Examinations – deadly pressure on students

Examinations – deadly pressure on students
Whose purposes are now served by school examinations?
Last Friday’s Times (March 6th 2015) reported two teenage deaths in one comprehensive school, deaths believed to be connected to anxiety about examinations.
One of the students had been told that she would not be entered for higher level papers in GCSE maths. This, of course, would mean that she would not be awarded anything more than a C grade.
What sort of incentive is that for a youngster?
A long time ago I ran the English department in a school where I entered for O-level examinations any student who was prepared to work and who stood something of a chance of passing. My aim was to encourage as many students as possible to work hard, knowing that it was their performance which would determine their results. In the same school the maths department only entered bright students with a really good chance of passing the examination. Like the girl who died last week, some maths students knew, months before the examinations, that they had been written off by their teachers.
My aim was to see as many students working hard at English language, especially as language skills are so important in all subjects. My mathematical colleague, however, was precious about his and his department’s reputation and prided himself on a higher pass-rate in maths. I had to “suffer” a lower pass-rate when in fact my department helped a much greater number of students to apply themselves and pass, a quarter of them a year early.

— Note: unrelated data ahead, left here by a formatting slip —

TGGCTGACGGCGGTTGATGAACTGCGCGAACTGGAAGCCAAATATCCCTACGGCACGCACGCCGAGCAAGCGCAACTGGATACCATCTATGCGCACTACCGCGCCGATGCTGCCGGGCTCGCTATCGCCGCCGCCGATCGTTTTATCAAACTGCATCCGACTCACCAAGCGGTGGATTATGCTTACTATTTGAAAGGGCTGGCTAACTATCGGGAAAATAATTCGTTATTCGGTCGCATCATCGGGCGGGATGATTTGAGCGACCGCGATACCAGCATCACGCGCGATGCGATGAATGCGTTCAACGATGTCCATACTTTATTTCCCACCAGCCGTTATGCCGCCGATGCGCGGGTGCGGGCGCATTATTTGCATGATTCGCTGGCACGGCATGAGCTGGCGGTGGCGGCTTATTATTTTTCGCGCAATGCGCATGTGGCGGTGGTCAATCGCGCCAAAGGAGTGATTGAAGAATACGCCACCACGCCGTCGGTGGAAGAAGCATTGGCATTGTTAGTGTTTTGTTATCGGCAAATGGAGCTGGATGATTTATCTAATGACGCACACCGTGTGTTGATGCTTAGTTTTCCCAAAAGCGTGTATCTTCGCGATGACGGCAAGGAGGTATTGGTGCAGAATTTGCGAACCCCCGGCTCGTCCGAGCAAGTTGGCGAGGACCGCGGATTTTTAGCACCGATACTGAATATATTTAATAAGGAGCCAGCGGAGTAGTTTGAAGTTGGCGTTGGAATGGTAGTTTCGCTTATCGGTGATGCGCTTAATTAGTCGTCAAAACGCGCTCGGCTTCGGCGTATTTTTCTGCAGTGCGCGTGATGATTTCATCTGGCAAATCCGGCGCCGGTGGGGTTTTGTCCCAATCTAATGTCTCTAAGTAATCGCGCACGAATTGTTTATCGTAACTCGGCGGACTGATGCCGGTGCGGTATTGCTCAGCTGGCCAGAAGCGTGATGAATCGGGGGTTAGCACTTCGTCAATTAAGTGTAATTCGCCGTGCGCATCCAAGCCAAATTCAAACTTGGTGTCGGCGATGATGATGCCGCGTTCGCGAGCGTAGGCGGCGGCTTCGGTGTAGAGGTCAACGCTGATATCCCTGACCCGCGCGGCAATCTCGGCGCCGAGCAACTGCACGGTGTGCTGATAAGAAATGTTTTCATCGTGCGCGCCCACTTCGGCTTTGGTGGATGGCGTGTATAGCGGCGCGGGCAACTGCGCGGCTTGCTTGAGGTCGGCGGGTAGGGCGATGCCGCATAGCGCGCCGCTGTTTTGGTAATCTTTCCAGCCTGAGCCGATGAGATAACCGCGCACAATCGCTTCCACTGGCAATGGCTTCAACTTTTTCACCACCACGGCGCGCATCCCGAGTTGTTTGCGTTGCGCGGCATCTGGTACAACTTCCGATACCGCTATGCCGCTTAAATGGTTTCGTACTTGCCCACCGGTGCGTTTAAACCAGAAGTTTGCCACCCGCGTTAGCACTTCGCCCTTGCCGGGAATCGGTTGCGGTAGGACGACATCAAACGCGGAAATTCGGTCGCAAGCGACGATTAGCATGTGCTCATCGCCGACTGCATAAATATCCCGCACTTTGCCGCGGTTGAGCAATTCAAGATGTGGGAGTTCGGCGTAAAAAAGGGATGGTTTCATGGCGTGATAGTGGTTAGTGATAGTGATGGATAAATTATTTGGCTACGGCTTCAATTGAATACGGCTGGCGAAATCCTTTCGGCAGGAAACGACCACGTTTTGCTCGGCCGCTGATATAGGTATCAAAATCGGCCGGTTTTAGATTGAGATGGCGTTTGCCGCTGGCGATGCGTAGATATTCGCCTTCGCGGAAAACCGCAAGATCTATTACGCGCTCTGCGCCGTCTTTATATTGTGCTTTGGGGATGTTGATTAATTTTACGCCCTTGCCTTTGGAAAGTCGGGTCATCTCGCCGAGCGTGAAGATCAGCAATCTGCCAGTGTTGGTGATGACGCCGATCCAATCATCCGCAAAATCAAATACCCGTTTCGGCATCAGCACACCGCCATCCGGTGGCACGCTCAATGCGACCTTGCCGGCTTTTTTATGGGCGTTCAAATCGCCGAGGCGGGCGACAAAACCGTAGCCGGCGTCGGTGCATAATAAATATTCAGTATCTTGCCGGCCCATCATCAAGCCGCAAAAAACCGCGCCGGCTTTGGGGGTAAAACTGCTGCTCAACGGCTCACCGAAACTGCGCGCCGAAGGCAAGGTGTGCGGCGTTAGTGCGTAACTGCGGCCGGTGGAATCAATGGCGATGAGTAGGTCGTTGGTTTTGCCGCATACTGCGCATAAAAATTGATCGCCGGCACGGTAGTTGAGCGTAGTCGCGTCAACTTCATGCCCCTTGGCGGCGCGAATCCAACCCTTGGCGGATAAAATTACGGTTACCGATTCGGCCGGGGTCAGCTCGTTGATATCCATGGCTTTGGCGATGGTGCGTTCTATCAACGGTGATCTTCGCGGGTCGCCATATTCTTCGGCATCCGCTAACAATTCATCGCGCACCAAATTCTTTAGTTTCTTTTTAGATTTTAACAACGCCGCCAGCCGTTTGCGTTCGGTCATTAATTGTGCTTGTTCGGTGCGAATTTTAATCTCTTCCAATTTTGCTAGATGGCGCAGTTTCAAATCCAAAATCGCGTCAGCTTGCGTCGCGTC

Our current obsession with examination results mirrors the narrow-mindedness of my mathematical colleague and sets greater store by the results of a department or school, rather than maximising the efforts of as many students as possible, albeit at the risk of the institution’s examination statistics appearing less impressive than they might have done. Bright students know this; they have built-in bull shit detectors and know that they only count if their results help to enhance the school’s reputation. They may not have learnt by heart the mantra, “Lies, damned lies and statistics,” but they understand it. Some of them, especially those two poor students who took their own lives only last week, seem to have understood it only too well.

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